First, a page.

These four historic Oakland houses are free. You simply need to pay to maneuver them

You can currently choose from four historic Oakland homes to call for free. The catch? The building is free but you have to pay to move your home of your choice to new lot.

These homes are up for grabs because of heritage conservation efforts that require developers to make older Oakland homes available for relocation before they are demolished. And while picking up and moving an entire home is far from easy, some locals who have been through it say it can be worth the time, money, and effort.

Currently available homes include one located at 2428 Chestnut St., a large residential lot in West Oakland. Once the land is gone, it will make way for 12 new townhouses. The other homes are in Uptown, and the move (or demolition if no one takes the free offer) will make room for a 16-story, 320-unit tower block and retail space on the ground floor.

Although the houses are old, none have been rated by the city’s historical and architectural rating system as of sufficient historical importance to be saved from the wrecking ball. Two of the homes were designed by prolific East Bay architects Leo Nichols (265 24th St.) and AW Smith (2343 Waverly). Smith alone designed several hundred buildings of all kinds in his 40-year career. Both houses were built around 1908; At the time, the Waverly home was valued at $ 1,500.

“Oakland actually has a long history of moving house,” said Naomi Schiff, a board member of the Oakland Heritage Alliance (OHA).

In the 1990s, Oakland updated its rules to require developers to use a good faith effort to relocate historic buildings that are about to be demolished to a new location acceptable to the city. Property developers are obliged to advertise the availability of buildings with signs on the site, in local media and by contacting neighborhood associations and for-profit and non-profit housing and monument protection organizations. The advertisement must be running for at least 90 days. The provision of the building with no or little cost is also mandatory.

Schiff participated in a grassroots campaign over 40 years ago that eventually led to these city regulations. Efforts have focused on rescuing a “wonderful old mansion” known as Metcalf House at Adams Point from plans by a developer to demolish it and build condominiums in the country. A neighborhood group sued the city for allowing the builder to build without first preparing an environmental impact report. Effort became a focus when OHA was founded in the early 1980s.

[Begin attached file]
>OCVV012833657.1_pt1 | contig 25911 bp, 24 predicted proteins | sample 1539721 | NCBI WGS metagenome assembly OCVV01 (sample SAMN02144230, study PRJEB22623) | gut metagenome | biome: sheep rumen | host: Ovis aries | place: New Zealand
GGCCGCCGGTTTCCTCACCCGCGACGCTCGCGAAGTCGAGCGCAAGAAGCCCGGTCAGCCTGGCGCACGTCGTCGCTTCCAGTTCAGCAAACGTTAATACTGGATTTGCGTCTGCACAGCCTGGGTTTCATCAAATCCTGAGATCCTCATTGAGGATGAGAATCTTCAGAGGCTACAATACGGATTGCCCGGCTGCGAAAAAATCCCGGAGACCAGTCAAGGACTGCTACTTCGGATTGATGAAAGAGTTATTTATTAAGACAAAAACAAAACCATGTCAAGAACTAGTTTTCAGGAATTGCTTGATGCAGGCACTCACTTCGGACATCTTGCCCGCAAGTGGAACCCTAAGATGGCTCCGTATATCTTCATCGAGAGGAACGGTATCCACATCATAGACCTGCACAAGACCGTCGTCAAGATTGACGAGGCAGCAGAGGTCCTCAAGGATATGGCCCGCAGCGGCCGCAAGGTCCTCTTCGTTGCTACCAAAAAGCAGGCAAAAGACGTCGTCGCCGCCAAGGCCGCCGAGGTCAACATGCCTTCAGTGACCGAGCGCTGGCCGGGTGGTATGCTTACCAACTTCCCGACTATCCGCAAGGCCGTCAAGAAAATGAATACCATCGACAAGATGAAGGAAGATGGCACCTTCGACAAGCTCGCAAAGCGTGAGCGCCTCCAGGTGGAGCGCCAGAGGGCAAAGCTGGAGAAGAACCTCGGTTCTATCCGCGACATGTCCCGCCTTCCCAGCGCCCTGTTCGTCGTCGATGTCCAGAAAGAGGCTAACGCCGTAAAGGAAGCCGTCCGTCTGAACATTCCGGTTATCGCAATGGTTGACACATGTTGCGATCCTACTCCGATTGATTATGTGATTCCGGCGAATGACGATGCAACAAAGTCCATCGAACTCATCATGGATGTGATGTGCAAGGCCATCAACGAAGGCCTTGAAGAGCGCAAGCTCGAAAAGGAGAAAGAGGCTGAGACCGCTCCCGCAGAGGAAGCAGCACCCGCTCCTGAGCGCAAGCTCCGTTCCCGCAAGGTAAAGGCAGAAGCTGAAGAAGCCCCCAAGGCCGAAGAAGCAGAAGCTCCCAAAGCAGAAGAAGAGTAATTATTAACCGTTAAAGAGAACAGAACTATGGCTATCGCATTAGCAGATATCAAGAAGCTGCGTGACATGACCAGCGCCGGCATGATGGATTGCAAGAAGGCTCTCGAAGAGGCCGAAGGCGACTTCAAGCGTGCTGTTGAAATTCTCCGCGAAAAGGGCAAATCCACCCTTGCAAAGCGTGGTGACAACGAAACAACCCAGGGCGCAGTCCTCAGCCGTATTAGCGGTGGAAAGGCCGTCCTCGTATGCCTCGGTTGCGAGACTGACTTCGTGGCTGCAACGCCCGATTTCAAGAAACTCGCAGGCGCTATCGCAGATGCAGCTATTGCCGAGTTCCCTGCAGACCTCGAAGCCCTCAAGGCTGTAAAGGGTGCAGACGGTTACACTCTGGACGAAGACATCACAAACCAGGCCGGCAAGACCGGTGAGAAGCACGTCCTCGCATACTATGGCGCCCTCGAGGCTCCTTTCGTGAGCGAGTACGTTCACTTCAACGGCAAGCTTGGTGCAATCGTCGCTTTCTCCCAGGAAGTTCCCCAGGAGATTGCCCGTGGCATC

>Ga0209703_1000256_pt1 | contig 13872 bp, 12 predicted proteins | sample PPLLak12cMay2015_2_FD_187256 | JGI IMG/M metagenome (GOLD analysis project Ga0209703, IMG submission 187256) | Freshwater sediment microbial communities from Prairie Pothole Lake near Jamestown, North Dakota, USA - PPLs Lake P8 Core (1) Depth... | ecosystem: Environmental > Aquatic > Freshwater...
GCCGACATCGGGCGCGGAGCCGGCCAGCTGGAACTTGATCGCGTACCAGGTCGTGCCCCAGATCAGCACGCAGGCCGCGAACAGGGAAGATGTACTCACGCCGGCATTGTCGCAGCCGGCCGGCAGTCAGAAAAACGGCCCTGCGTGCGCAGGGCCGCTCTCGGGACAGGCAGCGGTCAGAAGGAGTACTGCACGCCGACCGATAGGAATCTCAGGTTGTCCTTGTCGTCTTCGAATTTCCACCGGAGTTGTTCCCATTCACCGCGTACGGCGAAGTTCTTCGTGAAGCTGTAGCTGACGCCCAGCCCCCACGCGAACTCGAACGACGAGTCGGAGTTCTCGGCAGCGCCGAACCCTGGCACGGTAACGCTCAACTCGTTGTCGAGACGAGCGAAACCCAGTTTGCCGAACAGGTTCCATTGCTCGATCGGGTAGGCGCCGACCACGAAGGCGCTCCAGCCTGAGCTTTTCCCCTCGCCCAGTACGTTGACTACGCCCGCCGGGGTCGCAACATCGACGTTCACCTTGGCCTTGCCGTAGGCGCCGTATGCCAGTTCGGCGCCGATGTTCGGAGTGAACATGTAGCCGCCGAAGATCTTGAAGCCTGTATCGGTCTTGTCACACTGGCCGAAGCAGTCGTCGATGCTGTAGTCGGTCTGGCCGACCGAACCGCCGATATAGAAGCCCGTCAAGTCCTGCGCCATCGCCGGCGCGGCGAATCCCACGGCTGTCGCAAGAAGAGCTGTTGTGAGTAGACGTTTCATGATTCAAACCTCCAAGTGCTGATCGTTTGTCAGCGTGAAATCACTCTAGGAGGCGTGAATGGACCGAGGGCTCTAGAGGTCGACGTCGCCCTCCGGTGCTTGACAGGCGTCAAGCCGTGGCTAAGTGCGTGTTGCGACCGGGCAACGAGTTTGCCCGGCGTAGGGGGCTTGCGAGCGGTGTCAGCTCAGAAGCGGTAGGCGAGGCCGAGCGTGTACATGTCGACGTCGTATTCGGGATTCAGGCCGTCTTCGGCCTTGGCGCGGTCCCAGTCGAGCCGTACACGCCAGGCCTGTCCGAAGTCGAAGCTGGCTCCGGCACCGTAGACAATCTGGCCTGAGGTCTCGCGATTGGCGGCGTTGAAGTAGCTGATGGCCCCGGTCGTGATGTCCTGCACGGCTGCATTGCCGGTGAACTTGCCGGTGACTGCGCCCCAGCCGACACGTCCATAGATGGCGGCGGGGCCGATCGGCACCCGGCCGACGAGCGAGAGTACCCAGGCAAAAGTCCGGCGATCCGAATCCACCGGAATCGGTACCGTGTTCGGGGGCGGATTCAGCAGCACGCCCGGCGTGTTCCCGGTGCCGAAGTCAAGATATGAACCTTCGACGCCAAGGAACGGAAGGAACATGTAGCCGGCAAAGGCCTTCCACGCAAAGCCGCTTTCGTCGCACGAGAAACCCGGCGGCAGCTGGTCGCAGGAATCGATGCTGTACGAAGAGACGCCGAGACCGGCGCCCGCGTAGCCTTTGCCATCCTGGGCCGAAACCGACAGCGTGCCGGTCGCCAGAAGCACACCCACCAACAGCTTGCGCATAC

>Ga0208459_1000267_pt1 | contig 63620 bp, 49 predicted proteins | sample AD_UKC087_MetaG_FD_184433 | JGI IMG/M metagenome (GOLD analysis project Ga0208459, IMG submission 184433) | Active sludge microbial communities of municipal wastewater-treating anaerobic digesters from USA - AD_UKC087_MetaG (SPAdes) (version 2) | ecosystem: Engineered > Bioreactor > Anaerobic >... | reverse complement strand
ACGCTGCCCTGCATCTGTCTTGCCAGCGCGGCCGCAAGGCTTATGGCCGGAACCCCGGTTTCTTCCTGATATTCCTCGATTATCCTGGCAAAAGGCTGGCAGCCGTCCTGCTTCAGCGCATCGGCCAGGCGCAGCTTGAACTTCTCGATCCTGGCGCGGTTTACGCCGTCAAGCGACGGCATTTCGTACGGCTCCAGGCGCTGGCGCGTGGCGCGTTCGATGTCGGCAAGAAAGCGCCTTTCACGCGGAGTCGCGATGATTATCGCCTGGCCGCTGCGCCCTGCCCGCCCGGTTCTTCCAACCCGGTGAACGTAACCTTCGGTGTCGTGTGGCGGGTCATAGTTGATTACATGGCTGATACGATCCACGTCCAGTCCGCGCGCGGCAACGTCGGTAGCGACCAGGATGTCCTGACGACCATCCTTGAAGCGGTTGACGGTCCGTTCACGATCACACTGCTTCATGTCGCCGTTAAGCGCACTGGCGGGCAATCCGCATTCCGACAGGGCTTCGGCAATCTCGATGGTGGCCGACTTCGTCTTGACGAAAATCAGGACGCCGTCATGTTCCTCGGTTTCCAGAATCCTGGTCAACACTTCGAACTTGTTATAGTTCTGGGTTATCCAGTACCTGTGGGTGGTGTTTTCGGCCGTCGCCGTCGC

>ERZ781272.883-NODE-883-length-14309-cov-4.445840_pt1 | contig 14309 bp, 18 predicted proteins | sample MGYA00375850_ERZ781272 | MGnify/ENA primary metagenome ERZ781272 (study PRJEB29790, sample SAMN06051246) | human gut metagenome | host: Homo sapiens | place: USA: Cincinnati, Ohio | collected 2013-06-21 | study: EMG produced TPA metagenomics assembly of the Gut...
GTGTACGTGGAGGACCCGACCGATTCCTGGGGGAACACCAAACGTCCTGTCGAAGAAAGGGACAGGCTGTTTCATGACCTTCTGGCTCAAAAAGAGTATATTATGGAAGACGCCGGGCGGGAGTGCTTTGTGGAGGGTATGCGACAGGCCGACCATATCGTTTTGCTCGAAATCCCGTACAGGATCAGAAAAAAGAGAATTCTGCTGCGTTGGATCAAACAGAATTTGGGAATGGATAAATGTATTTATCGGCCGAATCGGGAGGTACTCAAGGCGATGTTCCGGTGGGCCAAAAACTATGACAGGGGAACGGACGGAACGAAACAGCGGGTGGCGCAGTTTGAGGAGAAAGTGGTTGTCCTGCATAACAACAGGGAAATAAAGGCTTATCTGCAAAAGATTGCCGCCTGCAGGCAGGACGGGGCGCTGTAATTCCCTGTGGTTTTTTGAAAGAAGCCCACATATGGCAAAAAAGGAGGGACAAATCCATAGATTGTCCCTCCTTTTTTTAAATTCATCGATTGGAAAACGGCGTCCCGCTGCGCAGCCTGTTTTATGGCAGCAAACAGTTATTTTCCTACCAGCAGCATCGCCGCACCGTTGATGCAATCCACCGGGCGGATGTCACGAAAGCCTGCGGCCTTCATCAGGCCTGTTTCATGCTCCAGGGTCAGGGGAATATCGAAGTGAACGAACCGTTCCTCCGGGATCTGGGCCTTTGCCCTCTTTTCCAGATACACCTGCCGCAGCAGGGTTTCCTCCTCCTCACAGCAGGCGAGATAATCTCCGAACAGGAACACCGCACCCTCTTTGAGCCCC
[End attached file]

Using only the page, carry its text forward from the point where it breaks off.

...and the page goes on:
Finally a compromise was found: the client was able to continue his project, but had to offer the house for relocation. A buyer eventually stepped forward and the house was divided into three parts and transported by large truck to its current location on the 14th floor.

Schiff says this attempt to save Metcalf House (owned by Victor Metcalf, Secretary of the US Navy under Teddy Roosevelt) was her introduction to Oakland Historic Preservation. This also resulted in the city making this arrangement the city code almost a decade later.

The most ambitious moving project in Oakland was the public-private partnership that created Preservation Park in downtown Oakland, which is now home to nonprofits and small businesses. Located between 12th and 14th Streets, this Victorian neighborhood includes 16 historic buildings, 11 of which have been relocated to avoid the demolition required in the 1970s and 1980s to give way to Interstate 980.

Other major moving companies were featured in a 2017 episode of East Bay Yesterday, a podcast documenting the history of East Bay. It told how even massive structures like the Oak Knoll Marine Officer’s Club and a Buddhist church in Oakland were transported.

Those who have gone through moving an older home admit that it can be a lot of stress and money to do, but they also felt it was worth it.

“There are some advantages to moving the houses – the hard part can be finding lots,” Schiff said.

In a city with few vacant lots, securing a piece of land can be costly and time consuming.

Despite the challenges, Schiff believes there is an appetite for finely crafted houses and the preservation of the ancient materials that went into them, such as first-grown mammoth wood. “You will never find wood like that again,” said Schiff. “I hope someone will move these available homes. They can be used immediately. “

Bruce Loughridge, who lived in San Francisco in the 1980s, received an “Award of Merit” from then Mayoress Dianne Feinstein for his work rescuing old Victorians who could be demolished for housing developments. He then moved to Oakland in 2000, bought and developed real estate, and eventually relocated again. His adventure of moving a two-story Victorian maisonette from Chinatown to West Oakland was documented in a 2007 episode of the HGTV series “Haulin ‘Houses”.

“It’s a lot of work,” said Loughridge. “Even if they give it away, you can still lose a lot of money.”

Left: The former location of Bruce Loughridge’s Victorian house in Chinatown. / Right: Loughridge in front of his home at his new location in West Oakland. Photo credit: Amir Aziz